In the last post I posited several questions that hopefully help guide the Christian to a deeper contemplation of issues concerning justice.
Perhaps one of the more important questions is the one that asks, “Which rationality and whose justice are we operating under?”
Justice is intimately tied to ethical systems. Thus, when we operate under systems of violence it is quite easy to rationalize violence as the primary mean through which wrongs can be righted. After all, when a country or ideology tries to harm or threaten the foundation of modern western democracy it is deemed necessary and justified to either persuade those forces to align themselves with the our ideology, even if that persuasion goes beyond dialogue and enters violent force, which is itself a type of persuasion.
In regards to more secularized conceptions of justice a multitude of theories abound. There is the Rawlsian type which focuses more on an equation of “justice” and “fairness”. Rawls truly does care about equality, and noticing the debilitation caused by inherent caste systems posits a justice system whereby citizens intentionally utilize a “veil of ignorance”. They repress all individual realities and make judgments as purely autonomous and objective entities. Unfortunately (or rather, fortunately), we are historically conditioned beings. We cannot just forget the realities that make up our lives, because those realities and experiences are a part of ourselves, they make up who we are.
Other systems of justice exist too, such as those built on the foundation of utilitarianism. Under the roof of this construction it is believed that we can confidently sacrifice the one for the many. If the greater good can be served by a lesser evil, than the lesser evil is an obligation. But, can we make confident calculations such as this? Does this really produce justice? Just as with Rawlsian account of justice problems arise because us moderns believe we have much more knowledge and ability than we actually do. When American policy makers create “justice” they do so with America in mind, primarily. The “infinite justice” proclaimed by Bush, for instance, shortly after 9/11 was met equally by a desire for “infinite justice” proclaimed by Bin Laden. Both desired acts of revenge, both felt obligated to protect their homelands. This is not to make any sort of justification for the unspeakable acts carried ouy over 10 years ago, but it also is not meant to justify the propagation of violence that has gone on for decades before and after that event.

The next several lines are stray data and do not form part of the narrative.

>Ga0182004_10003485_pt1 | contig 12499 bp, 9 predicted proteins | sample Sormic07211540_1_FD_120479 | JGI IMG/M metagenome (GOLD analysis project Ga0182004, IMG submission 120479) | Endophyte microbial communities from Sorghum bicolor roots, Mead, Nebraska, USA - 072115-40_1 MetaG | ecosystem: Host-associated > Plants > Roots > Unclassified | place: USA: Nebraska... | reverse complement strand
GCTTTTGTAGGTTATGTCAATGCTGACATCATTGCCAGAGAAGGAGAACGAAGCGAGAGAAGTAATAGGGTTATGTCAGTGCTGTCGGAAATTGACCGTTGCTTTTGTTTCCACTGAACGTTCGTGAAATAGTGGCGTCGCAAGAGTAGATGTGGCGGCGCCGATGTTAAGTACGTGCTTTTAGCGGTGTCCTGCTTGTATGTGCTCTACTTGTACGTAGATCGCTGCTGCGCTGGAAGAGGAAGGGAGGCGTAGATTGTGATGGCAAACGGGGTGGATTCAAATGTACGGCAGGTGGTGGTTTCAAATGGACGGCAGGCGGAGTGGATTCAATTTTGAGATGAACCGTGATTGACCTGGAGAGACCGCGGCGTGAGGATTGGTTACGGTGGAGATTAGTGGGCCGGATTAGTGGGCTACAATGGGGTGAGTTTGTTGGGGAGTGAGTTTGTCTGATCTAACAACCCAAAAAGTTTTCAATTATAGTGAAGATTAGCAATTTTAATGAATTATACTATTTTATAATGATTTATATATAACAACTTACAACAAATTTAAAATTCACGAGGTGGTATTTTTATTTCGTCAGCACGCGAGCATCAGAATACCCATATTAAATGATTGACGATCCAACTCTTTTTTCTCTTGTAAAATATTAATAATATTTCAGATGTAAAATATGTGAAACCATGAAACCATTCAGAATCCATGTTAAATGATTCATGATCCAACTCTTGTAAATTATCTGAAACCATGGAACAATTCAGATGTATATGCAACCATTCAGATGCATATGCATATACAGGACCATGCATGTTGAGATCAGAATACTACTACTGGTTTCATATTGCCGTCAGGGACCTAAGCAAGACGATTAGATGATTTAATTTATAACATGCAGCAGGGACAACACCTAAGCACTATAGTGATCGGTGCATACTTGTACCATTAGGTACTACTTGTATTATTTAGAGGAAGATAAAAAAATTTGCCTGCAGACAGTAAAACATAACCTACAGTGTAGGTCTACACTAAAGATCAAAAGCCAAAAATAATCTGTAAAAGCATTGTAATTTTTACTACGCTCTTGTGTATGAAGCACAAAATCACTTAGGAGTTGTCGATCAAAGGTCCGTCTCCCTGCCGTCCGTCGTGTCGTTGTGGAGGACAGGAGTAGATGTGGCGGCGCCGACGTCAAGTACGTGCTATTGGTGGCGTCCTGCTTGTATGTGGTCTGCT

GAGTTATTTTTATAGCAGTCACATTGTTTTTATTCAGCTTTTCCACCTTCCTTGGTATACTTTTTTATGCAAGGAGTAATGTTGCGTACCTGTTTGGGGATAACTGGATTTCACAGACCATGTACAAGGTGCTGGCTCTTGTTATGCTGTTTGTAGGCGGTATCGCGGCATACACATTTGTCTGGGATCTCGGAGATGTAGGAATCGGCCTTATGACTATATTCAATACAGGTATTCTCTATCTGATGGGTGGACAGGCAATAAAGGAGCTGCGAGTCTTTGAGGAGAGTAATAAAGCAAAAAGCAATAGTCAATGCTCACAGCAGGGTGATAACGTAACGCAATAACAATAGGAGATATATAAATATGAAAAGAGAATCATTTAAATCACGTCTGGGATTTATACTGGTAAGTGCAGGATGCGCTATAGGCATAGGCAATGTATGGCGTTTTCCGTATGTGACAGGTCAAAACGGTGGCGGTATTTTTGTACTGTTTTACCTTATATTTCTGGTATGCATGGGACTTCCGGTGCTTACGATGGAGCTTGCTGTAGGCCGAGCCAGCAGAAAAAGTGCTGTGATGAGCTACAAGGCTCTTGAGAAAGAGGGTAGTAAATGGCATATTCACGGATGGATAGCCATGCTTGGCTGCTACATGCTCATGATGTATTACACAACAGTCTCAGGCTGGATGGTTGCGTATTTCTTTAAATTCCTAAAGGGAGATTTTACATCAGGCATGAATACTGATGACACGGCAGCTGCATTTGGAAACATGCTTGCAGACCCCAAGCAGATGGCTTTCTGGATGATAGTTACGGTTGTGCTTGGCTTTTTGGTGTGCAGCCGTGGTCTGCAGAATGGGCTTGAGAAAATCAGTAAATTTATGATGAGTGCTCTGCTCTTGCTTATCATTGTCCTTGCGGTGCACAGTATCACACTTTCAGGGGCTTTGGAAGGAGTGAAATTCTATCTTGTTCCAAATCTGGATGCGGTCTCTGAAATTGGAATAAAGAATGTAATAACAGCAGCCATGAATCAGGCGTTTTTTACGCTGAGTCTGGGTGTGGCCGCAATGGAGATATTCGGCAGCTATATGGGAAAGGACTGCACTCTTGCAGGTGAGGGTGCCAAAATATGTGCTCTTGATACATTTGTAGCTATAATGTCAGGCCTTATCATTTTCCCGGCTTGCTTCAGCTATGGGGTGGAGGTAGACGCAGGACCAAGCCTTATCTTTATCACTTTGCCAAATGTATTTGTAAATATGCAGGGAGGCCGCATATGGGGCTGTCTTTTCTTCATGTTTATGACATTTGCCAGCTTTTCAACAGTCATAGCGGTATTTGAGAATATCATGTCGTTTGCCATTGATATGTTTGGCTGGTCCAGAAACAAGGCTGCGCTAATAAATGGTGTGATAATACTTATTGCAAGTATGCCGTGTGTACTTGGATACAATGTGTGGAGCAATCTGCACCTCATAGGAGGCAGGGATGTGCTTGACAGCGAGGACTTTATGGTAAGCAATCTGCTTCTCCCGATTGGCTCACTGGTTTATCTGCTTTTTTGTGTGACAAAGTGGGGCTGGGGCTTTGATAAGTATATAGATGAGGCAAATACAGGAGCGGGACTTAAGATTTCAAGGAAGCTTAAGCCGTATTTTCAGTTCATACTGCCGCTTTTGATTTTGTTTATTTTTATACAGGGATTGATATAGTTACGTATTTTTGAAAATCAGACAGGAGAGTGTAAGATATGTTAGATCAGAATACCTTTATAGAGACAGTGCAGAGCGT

A Social Ethic
But what about the Christian reality? Do we take seriously the communal standards set forth by Christ in the Sermon on the Mount? Here the followers of Jesus are called to renounce violence, forgo lust, extinguish hatred, stay true to promises, and to love those who seek our destruction; these are both ethical and theological, and thus concerned with justice. We represent a different communal order, a different metaphysic, than the state powers. The Christian way isn’t reduced to forced persuasion in order to propagate, but to spread truth through Community, Cross, and New Creation. The Christian ethic makes no is-ought distinction, but makes a particular claim about what reality is and who people are within that reality. To section off the metaphysical claim to the avenue of “spiritual” is to make a divide where one does not exist. Jesus was no Platonist, and certainly not a Cartesian.
The difficulty is that this is difficult! It is both difficult to live out, but also fundamentally difficult because of lived experience. What do we do about injustice? Is it to be ignored or hugged away? Is it to be stood up to, and if so how? Perhaps we can look to those who came before us and realize the beauty of their resistant nonviolence, even in their sometimes failures. Martin Luther King, Jr. brought about great change. That rumors persist about infidelity (whether true or not) does not negate the impact of one trying to follow Christ, though failing at times. The truth is that violence breeds violence, and justice that is based on violence will not bring about the seemingly evanescent horizon of justice.
While this post does not put an end to the struggle of both understanding the scriptures or how the world works, I hope it is a challenge to take seriously Christian faith as a reality, not merely another choice in the marketplace of ideas.